Australian Prime Minister John Howard announced yesterday a new anti-terrorism accord with the Philippines and an aid package designed to bolster Southeast Asia's security shield against attacks.
Australian Federal Police Commissioner Mick Keelty and Philippine Interior Secretary Jose Lina signed the new accord on cooperation against terrorism and cross-border crime, Howard said. It builds on an earlier counterterrorism pact signed by the countries in March.
Howard, in Manila on the first leg of an eight-day Asian trip to be dominated by security concerns, spoke at a news conference with Arroyo after holding talks that focused on how to help the Philippines battle terrorists and the poverty that breeds them.
Australia will also provide a security assistance package that includes training for Philippine police on forensics and crime-scene investigations, a laboratory to detect document fraud, the strengthening of port security, and bolstered links with their Southeast Asian neighbors in law enforcement and border control, Howard said.
"This assistance reflects Australia's commitment to working closely with the Philippines to combat terrorism and the priority we attach to cooperation to strengthen the region's counterterrorism capacity," Howard said.
In addition, he said five Australian policemen have arrived to help investigate a bomb attack last week that killed at least three people in southern Koronadal city.
Before meeting Arroyo, Howard said he would specifically discuss reported links between the Moro Islamic Liberation Front, a Philippine Muslim separatist group, and suspects in last year's Oct. 12 bombings on the Indonesian resort island of Bali which killed 202 people, including 88 Australians.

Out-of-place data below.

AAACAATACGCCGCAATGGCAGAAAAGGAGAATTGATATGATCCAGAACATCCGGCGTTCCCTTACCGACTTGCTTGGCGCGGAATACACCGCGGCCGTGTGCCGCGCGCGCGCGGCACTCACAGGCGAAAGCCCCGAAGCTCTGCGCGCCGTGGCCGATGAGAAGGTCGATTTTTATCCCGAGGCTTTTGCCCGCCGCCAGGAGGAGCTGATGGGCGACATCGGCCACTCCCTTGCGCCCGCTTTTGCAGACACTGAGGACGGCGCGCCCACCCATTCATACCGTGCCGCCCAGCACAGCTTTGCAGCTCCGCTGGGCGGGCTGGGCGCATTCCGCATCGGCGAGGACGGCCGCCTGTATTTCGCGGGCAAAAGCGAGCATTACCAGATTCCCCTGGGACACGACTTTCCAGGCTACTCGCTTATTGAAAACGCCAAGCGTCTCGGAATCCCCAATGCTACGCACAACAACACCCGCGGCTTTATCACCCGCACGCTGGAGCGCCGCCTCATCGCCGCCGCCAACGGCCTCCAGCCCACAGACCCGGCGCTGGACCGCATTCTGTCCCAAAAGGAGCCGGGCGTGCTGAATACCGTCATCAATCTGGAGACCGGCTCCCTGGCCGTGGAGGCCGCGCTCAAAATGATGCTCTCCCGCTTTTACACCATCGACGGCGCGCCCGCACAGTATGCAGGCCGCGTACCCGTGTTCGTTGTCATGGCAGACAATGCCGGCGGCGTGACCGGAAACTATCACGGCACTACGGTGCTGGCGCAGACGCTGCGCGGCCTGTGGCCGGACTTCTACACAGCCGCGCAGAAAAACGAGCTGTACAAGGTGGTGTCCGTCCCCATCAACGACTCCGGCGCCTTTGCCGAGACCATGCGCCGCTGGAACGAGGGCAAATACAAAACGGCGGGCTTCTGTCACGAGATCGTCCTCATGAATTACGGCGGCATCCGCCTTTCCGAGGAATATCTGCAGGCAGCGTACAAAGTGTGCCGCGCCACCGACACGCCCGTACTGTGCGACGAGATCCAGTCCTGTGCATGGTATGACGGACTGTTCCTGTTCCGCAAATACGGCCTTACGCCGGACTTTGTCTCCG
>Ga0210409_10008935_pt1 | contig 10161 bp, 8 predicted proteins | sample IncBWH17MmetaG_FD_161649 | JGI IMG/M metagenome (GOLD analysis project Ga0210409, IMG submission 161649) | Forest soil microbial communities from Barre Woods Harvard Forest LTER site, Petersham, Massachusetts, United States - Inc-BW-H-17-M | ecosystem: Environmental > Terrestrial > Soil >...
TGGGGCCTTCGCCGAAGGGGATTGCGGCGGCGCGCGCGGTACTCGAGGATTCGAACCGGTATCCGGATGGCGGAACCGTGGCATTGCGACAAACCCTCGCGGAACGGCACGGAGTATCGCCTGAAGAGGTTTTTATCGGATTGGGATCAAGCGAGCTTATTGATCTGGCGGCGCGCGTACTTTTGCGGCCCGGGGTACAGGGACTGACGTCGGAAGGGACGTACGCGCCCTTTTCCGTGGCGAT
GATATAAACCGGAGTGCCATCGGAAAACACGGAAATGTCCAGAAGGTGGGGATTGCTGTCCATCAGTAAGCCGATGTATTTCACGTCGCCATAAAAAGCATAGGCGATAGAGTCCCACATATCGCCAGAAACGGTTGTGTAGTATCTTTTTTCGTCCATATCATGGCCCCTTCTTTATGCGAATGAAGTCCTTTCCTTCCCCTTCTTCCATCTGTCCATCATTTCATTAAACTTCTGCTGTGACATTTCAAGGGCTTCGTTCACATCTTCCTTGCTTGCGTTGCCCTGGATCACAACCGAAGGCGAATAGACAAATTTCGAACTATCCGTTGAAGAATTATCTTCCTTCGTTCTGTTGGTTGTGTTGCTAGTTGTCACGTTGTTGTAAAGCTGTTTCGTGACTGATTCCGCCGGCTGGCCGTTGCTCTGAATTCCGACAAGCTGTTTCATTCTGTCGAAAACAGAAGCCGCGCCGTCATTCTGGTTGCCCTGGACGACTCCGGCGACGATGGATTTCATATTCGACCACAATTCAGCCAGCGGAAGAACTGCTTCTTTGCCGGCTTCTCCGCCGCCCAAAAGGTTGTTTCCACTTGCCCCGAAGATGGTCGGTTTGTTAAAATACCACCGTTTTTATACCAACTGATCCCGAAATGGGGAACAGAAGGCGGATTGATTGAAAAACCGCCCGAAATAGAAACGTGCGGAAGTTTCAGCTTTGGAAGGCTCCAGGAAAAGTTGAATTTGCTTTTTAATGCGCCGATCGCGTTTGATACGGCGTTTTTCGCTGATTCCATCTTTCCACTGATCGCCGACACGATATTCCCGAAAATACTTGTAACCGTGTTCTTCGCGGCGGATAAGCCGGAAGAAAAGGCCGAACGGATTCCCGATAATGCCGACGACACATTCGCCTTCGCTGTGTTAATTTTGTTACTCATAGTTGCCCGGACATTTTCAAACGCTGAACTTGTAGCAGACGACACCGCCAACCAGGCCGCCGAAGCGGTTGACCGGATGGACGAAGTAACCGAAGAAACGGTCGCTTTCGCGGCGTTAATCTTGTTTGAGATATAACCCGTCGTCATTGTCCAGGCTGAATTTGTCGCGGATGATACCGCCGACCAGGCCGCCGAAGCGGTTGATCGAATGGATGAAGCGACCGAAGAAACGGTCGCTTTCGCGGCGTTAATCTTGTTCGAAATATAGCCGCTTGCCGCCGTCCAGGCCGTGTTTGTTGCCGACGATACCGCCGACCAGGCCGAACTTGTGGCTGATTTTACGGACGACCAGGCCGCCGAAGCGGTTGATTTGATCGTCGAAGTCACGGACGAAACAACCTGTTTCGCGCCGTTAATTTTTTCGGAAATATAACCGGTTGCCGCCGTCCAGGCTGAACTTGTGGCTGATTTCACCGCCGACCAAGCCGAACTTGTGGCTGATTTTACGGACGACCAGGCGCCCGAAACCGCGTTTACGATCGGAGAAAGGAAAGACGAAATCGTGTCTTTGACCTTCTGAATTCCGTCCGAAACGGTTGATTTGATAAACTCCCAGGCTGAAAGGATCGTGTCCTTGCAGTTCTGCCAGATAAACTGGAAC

Howard said there was evidence that another Philippine Muslim extremist group, the Abu Sayyaf, has links with al-Qaeda and its Southeast Asian ally, Jemaah Islamiyah.
"The Philippines has suffered from terrorism, parts of it have suffered very severely and we're very conscious of that," Howard said after arriving Sunday. "We want in every way we possibly can to work together."
The Abu Sayyaf is notorious for kidnappings and beheadings, as well as for bombings and banditry in the Philippines' troubled south. Washington has deployed forces since last year to help Filipino troops wipe out the rebels, whose number has declined from a few thousand to less than 500.
Australia intensified efforts to strengthen counterterrorism cooperation in the region following the Bali attacks.
But many Southeast Asian officials and groups expressed concern when Howard announced that he might order pre-emptive strikes against terrorist cells in some countries before they could launch attacks on Australian targets.
About two dozen left-wing activists held a brief protest near the Australian Embassy, holding up placards reading: "Howard US puppet" and "Howard war-monger." Security guards prevented them from approaching.
Philippine officials insisted there were no threats and called the closures an overreaction that harmed the country's image.